fiberglass cloth and making fiberglass parts.
There are two kinds of epoxy resin that I know
of. The most common type is used as an adhesive. The second type is
used for laminating and tends to be thin in consistency. There are also
various epoxy putties, etc. This section pertains only to the adhesive.
Use slow-drying epoxy (30-minute to 4-hour
working time) whenever epoxy is called for. 5-minute epoxy is of little
use except in special circumstances. It is heavy and weak, does not cure
properly and gets brittle with age. You really shouldn't make field
repairs which is a common use of 5-minute epoxy. Generally, epoxy should
only be used on load-bearing components.
If the part that breaks is not a load-bearing
member, then using epoxy adds unnecessary weight. If the part is a
load-bearing member, then it is probably important enough to get it repaired
right that the repair should be made in your shop and not at the field.
The sort of "special circumstance" I would use
5-minute epoxy for is to create a smooth, non-porous surface for servo tape.
Place a sheet of waxed paper on a flat surface and apply a thin coat of epoxy to
it. Then put a piece of 1/32" plywood that is approximately the same
size as the servo directly over the wet epoxy. Put another piece of waxed paper
on top of the plwood followed by a
thicker piece of scrap wood as a clamp block. Clamp or weight the piece to
After the epoxy has cured, peel the plate from the
waxed paper and trim off the excess epoxy. Allow the epoxy cure fully (at least over night) and then give it a wipe
with alcohol to remove any residue before applying the servo tape.
Locate the plate in the fuselage and glue it in
place with the cured epoxy side out. You now have a smooth, non-porous
surface that servo tape will stick to very well.
I have seen some ARF's that were assembled
using hot glue. They are the sloppiest looking model aircraft structures I
have ever seen. I do not believe strength is an issue with hot glue, but
it is very heavy. I would never use it on any part of a model. I do
use hot glue for miscellaneous tasks around the shop.
For example, I may use hot glue to hold a
runner in place on a shelf so it does not move when I drive screws into it.
Other than things like that I do not find hot glue to be very useful.
Do not use
Unless you've built a lot of
you probably are not aware of the choices available for gluing plastic.
Most of us are aware of Testor's tube glue and that's about it.
All plastic glues pretty much work on the same
principle. The glue contains a solvent (or is a solvent) that melts the
plastic together. In essence, the parts are welded together. This is
why more glue is not better unless your goal is to create a molten puddle of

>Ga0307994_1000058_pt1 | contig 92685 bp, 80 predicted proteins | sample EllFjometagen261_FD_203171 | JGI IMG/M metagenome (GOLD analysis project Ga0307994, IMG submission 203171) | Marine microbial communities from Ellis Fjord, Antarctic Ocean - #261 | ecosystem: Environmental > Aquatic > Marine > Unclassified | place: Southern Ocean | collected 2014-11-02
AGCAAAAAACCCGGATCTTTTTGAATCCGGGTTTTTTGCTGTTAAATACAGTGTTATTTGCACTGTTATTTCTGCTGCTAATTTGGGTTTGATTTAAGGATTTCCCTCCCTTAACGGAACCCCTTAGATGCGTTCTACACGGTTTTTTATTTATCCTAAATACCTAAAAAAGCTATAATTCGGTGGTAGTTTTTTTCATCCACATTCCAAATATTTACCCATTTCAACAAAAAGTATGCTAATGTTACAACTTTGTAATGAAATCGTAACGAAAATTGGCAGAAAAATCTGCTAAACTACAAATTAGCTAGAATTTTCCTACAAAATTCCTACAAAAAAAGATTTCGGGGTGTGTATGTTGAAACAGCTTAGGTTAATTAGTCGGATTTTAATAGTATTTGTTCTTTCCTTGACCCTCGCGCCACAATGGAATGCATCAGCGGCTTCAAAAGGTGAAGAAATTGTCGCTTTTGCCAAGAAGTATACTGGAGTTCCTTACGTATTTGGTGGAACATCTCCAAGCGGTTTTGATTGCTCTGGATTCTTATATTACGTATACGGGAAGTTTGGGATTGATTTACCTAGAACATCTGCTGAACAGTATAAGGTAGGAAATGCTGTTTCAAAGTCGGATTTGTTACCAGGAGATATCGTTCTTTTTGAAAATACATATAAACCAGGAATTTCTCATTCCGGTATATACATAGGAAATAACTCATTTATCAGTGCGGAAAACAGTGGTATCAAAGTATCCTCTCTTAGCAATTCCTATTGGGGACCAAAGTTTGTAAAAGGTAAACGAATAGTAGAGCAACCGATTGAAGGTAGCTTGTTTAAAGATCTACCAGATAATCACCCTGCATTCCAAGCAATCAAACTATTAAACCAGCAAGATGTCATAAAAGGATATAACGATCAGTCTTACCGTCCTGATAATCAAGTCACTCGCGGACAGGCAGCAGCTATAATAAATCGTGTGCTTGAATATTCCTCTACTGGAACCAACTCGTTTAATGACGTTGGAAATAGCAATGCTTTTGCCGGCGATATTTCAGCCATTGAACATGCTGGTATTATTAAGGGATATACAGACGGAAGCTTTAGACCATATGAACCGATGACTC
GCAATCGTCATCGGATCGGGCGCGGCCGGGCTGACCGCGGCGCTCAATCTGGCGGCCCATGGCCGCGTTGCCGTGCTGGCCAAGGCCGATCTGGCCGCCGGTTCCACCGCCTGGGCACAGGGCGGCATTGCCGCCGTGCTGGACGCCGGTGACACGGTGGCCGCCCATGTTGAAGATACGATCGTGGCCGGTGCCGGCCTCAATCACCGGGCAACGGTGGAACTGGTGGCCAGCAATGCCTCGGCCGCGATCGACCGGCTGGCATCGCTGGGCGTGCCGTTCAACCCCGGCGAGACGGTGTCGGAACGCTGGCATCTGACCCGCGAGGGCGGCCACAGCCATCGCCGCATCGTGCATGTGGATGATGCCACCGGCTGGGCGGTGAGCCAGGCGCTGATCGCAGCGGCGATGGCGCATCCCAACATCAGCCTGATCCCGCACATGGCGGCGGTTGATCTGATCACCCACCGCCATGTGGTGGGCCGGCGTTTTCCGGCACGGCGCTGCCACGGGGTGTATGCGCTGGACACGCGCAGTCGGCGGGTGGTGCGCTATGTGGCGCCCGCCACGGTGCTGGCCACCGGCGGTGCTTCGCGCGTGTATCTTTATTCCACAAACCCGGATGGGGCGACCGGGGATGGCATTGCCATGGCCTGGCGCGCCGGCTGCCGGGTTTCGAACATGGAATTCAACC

Generally speaking, I like medium viscosity
glues such as Testor's Model Master Cement. When using this type of glue or tube
glues, the glue is applied to one part and it is then joined to the mating part.
When joining parts
having long, thin edges, such as cowls or wheel pants, I like watery-thin glues
that can run along the joint (capillary action) after the parts are joined.
There are several glues of this variety as well. I use Tenax.
type of glue is a solvent and melts the plastic. Therefore you should use
as little as possible. If you get a small amount of glue on a plastic
surface then just allow it to dry thoroughly.
If you happen to spill
a larger amount on the plastic then carefully blot as much
up as possible while it is wet but do not smear it around. Allow the
remaining glue to dry thoroughly.
After the glue
is dry the blemishes can be sanded and polished — even from clear plastic.
In fact, I often sand and polish clear canopies for plastic models to improve
their appearance. A
for motorcycle windscreens includes very fine sandpapers and polishes that will
make the canopy blemish free and crystal clear.
Do not use
I use polyurethane in many situations where I
have used epoxy in the past. For example, I use it whenever I want a bond that has more
strength than an aliphatic resin, but epoxy seems to be too much.
I do not use polyurethane for general
construction because it is messy and expands out of the joints.
The main thing I use polyurethane glue for is to
laminate parts. It does not
cause severe warpage (if weighted).
I have read that these glues have a short
shelf-life. My first bottle of Gorilla glue lasted about 18 months before
it was too thick to use. My shop is not climate controlled and generally